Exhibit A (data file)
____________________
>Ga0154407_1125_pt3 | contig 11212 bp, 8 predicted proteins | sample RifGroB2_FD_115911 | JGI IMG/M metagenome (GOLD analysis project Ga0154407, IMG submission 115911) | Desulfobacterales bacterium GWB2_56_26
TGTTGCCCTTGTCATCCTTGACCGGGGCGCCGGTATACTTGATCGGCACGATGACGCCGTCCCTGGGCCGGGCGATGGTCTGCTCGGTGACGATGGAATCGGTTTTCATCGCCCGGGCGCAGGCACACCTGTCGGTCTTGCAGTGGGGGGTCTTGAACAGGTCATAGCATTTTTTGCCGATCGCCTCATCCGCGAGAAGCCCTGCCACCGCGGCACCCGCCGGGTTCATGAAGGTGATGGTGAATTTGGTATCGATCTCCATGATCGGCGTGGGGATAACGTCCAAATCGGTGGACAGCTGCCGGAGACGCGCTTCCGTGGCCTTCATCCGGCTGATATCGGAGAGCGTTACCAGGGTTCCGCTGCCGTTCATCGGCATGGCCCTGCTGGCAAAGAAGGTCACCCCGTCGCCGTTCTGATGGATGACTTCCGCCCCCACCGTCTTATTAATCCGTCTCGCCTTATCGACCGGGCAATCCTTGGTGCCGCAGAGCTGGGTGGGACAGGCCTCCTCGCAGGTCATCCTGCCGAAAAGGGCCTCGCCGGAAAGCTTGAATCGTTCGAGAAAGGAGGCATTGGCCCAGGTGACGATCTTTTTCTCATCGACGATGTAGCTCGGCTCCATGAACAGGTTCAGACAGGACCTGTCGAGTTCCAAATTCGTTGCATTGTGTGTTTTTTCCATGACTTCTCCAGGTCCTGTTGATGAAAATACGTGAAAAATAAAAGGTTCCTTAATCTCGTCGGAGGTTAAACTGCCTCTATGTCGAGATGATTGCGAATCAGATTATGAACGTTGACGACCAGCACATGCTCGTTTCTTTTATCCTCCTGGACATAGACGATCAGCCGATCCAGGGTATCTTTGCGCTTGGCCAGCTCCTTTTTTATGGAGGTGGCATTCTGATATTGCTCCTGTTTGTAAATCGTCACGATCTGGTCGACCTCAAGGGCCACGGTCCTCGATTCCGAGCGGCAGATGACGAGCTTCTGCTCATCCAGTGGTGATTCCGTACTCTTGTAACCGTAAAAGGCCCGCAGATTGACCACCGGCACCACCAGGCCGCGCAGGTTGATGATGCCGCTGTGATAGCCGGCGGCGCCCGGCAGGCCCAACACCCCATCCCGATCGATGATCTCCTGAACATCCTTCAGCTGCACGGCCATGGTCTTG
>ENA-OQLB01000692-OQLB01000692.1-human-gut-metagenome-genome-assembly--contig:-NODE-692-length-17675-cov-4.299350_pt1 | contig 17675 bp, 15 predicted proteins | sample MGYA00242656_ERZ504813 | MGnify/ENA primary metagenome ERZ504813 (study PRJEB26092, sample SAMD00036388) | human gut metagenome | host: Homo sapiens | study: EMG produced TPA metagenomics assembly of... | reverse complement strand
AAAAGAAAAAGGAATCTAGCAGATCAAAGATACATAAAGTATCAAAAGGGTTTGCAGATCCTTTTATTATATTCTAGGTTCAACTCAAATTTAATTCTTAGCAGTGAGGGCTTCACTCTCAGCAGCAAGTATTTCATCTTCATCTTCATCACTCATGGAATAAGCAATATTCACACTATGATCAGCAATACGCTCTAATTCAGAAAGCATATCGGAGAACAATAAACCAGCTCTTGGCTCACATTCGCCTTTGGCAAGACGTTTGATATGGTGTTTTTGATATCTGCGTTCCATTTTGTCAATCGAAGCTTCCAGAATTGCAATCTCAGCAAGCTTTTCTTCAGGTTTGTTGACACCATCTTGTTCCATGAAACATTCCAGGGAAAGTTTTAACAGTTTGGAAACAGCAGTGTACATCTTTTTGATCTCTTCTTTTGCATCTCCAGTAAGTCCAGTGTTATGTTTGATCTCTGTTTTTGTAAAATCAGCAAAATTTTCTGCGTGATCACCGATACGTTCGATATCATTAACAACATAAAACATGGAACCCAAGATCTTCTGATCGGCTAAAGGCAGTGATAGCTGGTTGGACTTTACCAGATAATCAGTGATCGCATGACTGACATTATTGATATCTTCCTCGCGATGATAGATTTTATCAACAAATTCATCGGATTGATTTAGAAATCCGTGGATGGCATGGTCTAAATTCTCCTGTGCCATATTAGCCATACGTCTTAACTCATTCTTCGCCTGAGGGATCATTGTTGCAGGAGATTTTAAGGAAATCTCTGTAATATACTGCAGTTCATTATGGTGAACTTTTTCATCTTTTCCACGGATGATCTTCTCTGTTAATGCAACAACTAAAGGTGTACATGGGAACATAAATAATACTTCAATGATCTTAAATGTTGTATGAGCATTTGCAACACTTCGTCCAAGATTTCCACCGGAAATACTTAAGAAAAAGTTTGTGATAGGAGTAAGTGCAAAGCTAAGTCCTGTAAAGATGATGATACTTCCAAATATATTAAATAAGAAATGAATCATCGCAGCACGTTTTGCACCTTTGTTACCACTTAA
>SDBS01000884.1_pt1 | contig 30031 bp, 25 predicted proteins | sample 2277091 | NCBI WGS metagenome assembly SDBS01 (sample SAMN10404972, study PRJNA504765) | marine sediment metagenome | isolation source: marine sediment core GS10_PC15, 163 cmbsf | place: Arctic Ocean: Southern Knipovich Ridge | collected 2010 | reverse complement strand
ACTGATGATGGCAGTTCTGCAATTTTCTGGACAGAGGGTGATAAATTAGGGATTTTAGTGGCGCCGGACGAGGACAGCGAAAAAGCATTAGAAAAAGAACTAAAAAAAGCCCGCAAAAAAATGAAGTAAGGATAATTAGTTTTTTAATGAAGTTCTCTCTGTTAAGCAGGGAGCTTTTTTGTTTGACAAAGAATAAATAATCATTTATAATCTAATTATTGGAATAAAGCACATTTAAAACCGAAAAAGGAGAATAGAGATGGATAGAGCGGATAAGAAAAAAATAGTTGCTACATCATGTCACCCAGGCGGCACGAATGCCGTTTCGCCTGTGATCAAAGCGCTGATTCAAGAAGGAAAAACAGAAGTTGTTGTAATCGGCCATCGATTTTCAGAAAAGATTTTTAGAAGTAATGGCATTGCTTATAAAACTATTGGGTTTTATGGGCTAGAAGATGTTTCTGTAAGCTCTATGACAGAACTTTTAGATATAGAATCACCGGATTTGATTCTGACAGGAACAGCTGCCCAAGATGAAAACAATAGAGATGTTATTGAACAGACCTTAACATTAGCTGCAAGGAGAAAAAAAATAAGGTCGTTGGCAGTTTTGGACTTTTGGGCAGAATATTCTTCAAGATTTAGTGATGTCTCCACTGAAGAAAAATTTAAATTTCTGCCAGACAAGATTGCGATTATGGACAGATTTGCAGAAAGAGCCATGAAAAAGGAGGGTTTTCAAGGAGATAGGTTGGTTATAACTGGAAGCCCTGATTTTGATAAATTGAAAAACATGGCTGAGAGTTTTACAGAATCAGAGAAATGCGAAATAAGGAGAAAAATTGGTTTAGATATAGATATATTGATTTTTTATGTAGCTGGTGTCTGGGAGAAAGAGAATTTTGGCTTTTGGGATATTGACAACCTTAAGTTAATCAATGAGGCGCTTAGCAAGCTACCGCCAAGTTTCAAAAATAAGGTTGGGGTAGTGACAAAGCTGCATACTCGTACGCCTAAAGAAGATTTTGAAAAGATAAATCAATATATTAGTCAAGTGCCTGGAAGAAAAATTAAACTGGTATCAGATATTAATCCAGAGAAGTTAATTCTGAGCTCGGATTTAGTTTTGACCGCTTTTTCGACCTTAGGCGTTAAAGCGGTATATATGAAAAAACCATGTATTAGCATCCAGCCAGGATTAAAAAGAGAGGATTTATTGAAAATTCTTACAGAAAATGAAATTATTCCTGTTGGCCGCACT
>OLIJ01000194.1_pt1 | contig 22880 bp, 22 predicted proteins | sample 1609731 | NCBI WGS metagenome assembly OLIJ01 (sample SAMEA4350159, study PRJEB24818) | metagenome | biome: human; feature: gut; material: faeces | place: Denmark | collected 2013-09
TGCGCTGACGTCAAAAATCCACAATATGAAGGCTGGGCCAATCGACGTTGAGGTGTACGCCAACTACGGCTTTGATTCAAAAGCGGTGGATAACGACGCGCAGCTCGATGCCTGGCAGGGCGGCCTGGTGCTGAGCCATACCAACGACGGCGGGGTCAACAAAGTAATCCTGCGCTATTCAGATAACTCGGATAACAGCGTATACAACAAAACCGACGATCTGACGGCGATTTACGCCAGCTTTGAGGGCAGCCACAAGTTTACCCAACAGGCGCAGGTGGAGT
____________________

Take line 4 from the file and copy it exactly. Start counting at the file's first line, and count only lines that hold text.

AAAAGAAAAAGGAATCTAGCAGATCAAAGATACATAAAGTATCAAAAGGGTTTGCAGATCCTTTTATTATATTCTAGGTTCAACTCAAATTTAATTCTTAGCAGTGAGGGCTTCACTCTCAGCAGCAAGTATTTCATCTTCATCTTCATCACTCATGGAATAAGCAATATTCACACTATGATCAGCAATACGCTCTAATTCAGAAAGCATATCGGAGAACAATAAACCAGCTCTTGGCTCACATTCGCCTTTGGCAAGACGTTTGATATGGTGTTTTTGATATCTGCGTTCCATTTTGTCAATCGAAGCTTCCAGAATTGCAATCTCAGCAAGCTTTTCTTCAGGTTTGTTGACACCATCTTGTTCCATGAAACATTCCAGGGAAAGTTTTAACAGTTTGGAAACAGCAGTGTACATCTTTTTGATCTCTTCTTTTGCATCTCCAGTAAGTCCAGTGTTATGTTTGATCTCTGTTTTTGTAAAATCAGCAAAATTTTCTGCGTGATCACCGATACGTTCGATATCATTAACAACATAAAACATGGAACCCAAGATCTTCTGATCGGCTAAAGGCAGTGATAGCTGGTTGGACTTTACCAGATAATCAGTGATCGCATGACTGACATTATTGATATCTTCCTCGCGATGATAGATTTTATCAACAAATTCATCGGATTGATTTAGAAATCCGTGGATGGCATGGTCTAAATTCTCCTGTGCCATATTAGCCATACGTCTTAACTCATTCTTCGCCTGAGGGATCATTGTTGCAGGAGATTTTAAGGAAATCTCTGTAATATACTGCAGTTCATTATGGTGAACTTTTTCATCTTTTCCACGGATGATCTTCTCTGTTAATGCAACAACTAAAGGTGTACATGGGAACATAAATAATACTTCAATGATCTTAAATGTTGTATGAGCATTTGCAACACTTCGTCCAAGATTTCCACCGGAAATACTTAAGAAAAAGTTTGTGATAGGAGTAAGTGCAAAGCTAAGTCCTGTAAAGATGATGATACTTCCAAATATATTAAATAAGAAATGAATCATCGCAGCACGTTTTGCACCTTTGTTACCACTTAA